NEW YORK (Reuters) - Google Inc is about to receive the civil equivalent of a subpoena from the U.S. Federal Trade Commission as part of a probe into the giant Web company’s Internet search business, the Wall Street Journal reported on Thursday, citing people familiar with the matter.
The company, which dominates U.S. and global markets for search advertising, has been accused by competitors of favoring its own services over rivals in its search results.
Google, the world’s No. 1 search engine, and the FTC declined to comment on the Journal report.
The FTC plans to send the civil investigative demand with a request for more information, the civil equivalent of a subpoena, within five days, according to the report.
U.S. antitrust regulators have been concerned about Google’s dominance of the Web search industry, and it has been under investigation by the European Commission since last November.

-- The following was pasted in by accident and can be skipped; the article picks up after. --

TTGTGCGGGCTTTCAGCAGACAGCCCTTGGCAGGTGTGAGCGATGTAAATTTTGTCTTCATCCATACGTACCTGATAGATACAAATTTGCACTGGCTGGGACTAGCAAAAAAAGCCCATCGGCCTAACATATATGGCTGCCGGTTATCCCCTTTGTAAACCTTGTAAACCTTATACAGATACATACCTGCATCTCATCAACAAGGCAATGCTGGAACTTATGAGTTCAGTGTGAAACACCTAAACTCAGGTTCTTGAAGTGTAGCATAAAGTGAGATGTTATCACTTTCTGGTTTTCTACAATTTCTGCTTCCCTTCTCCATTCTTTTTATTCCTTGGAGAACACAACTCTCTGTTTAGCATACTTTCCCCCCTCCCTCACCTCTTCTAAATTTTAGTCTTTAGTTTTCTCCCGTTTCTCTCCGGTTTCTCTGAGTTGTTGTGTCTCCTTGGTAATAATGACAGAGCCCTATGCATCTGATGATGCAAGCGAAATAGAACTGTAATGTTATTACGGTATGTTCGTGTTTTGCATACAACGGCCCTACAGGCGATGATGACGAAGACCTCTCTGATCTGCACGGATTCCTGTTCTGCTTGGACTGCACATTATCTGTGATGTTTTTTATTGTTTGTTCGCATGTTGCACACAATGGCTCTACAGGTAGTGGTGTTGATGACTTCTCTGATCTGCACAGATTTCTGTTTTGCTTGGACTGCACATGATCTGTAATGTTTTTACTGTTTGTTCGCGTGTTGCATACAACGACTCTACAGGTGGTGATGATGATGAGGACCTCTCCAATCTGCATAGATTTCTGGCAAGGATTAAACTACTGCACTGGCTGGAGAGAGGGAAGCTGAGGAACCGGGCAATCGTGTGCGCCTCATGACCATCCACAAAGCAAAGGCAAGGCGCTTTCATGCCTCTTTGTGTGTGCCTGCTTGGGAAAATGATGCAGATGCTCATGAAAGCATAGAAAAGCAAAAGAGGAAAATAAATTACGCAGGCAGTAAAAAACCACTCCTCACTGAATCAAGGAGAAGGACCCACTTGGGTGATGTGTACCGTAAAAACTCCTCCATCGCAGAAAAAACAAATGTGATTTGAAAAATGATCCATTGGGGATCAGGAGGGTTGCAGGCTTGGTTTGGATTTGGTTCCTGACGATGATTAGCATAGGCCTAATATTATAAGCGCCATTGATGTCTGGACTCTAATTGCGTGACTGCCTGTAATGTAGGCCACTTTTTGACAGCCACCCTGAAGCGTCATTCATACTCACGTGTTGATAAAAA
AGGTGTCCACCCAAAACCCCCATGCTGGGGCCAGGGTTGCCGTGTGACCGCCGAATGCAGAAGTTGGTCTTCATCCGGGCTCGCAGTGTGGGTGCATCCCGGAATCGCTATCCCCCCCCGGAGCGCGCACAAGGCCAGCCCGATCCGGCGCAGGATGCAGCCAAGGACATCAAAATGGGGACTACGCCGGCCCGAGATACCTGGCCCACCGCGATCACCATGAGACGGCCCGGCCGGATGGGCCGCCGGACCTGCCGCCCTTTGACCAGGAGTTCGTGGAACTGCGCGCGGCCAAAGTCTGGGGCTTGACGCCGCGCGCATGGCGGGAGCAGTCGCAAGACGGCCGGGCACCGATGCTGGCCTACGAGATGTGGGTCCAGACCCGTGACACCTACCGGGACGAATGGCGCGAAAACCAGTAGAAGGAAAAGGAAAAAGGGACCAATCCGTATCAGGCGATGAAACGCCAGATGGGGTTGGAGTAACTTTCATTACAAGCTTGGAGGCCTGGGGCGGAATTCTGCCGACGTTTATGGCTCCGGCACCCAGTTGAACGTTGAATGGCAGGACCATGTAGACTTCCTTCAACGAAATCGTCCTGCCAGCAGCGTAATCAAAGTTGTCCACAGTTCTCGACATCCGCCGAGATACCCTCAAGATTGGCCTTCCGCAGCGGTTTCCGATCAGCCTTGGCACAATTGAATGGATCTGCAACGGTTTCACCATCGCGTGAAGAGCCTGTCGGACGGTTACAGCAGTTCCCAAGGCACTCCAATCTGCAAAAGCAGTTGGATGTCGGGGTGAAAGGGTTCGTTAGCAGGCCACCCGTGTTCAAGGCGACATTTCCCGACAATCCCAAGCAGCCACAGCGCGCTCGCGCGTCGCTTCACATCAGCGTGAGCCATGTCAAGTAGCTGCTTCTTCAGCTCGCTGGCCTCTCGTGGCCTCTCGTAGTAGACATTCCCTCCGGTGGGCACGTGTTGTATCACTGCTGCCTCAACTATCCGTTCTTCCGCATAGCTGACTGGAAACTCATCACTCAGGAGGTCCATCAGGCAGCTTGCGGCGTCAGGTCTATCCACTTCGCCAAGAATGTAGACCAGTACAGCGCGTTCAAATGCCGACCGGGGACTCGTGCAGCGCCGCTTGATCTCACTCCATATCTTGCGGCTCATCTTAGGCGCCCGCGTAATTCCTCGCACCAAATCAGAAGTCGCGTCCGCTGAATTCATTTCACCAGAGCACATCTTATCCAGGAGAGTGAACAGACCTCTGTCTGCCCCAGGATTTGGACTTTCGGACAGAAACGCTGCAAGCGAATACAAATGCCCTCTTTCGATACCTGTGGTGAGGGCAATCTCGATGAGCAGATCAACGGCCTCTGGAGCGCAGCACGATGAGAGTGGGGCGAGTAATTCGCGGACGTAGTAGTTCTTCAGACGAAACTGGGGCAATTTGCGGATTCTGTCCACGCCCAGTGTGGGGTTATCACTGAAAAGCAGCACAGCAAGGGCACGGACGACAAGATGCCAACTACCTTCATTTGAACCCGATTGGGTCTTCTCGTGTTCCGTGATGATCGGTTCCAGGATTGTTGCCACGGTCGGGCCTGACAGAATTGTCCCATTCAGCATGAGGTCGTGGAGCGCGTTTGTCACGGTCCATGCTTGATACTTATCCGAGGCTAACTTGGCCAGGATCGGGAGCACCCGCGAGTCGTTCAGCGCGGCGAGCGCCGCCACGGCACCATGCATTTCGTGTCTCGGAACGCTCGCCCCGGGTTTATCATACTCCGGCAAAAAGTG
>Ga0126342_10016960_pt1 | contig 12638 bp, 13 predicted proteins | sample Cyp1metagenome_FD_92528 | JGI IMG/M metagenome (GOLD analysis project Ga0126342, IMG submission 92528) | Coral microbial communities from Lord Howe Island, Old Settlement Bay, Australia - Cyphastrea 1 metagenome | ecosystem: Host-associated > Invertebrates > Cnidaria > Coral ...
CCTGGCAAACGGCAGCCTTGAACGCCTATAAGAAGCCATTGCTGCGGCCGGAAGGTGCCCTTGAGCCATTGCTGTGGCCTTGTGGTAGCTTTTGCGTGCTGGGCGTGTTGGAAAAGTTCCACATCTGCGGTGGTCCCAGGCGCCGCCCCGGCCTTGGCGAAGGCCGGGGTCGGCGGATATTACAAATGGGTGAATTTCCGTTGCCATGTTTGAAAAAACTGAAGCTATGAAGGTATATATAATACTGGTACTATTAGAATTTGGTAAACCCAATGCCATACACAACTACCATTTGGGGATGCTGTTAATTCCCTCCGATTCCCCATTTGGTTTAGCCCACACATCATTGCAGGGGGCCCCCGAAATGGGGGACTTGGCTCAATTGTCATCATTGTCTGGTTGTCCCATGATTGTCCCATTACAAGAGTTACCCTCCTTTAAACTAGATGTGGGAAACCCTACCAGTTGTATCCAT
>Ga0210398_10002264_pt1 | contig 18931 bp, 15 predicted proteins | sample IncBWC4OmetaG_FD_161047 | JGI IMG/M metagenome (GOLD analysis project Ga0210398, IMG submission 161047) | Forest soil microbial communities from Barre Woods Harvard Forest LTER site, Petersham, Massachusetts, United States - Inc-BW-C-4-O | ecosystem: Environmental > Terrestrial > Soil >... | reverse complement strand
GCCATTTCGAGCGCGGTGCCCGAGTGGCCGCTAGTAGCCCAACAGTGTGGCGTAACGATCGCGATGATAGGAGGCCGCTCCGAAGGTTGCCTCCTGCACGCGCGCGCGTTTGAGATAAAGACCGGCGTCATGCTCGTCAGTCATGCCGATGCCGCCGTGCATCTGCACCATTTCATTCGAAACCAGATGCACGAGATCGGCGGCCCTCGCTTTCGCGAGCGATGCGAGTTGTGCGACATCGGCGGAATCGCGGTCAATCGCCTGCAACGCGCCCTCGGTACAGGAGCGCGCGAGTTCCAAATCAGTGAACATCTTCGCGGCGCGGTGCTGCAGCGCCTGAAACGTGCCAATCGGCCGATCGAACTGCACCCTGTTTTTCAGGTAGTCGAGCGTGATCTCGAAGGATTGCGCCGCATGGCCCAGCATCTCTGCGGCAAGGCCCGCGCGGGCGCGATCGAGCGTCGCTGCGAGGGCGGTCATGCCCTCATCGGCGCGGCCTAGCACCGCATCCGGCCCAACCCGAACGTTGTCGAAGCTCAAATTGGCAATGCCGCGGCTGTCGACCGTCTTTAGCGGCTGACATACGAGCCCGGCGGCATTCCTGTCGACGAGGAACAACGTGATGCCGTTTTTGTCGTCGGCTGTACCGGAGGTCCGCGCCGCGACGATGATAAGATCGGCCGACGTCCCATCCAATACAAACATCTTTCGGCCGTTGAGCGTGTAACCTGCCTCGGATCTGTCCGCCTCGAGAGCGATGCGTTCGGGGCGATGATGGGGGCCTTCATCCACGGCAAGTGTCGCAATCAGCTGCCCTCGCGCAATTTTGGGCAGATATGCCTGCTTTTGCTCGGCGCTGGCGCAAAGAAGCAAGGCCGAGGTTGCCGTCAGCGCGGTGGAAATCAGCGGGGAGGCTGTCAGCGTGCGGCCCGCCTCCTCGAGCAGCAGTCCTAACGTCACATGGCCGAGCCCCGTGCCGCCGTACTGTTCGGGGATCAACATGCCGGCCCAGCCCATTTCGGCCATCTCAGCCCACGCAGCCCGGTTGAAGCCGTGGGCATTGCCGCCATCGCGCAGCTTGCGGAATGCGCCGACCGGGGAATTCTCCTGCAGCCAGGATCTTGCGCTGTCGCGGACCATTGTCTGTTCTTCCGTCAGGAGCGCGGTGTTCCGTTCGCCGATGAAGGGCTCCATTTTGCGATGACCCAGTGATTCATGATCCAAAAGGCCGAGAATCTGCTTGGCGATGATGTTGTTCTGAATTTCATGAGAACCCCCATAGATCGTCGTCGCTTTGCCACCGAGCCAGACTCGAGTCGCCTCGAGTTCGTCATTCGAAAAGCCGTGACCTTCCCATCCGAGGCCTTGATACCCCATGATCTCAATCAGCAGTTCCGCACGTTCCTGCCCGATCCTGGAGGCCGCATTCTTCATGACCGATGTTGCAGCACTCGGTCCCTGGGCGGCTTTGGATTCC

Complaints has been filed with regulators on both sides of the Atlantic, many from Google rivals who specialize in vertical searches like price comparison websites, which are widely seen as a threat to Google’s position as a key gateway to online information.
“The distraction that comes from a federal investigation should not be underestimated,” Colin Gillis of BGC Partners said, noting that one of Google’s best options to grow — by moving into adjacent markets — was being hampered by antitrust probes.
Gillis noted that the real cost of the FTC investigation was not financial. “The issue comes down to management distraction, that’s a real cost,” he said.
Google has been in a stock slump. Share prices began the year a touch above $600, but are now below $500. Google was trading at $476.60 on Thursday, down just more than 2 percent.
Google has weathered other antitrust setbacks. The company walked away from a search deal with Yahoo! Inc in 2008 when the Justice Department signaled it was prepared to challenge it.
A New York judge has said that a deal Google had made with publishers and authors to create a massive digital library was illegal, partially because it effectively gave Google the rights to books that are in copyright but whose authors cannot be found.
Reporting by Bill Rigby and Diane Bartz; Editing by John Wallace and Maureen Bavdek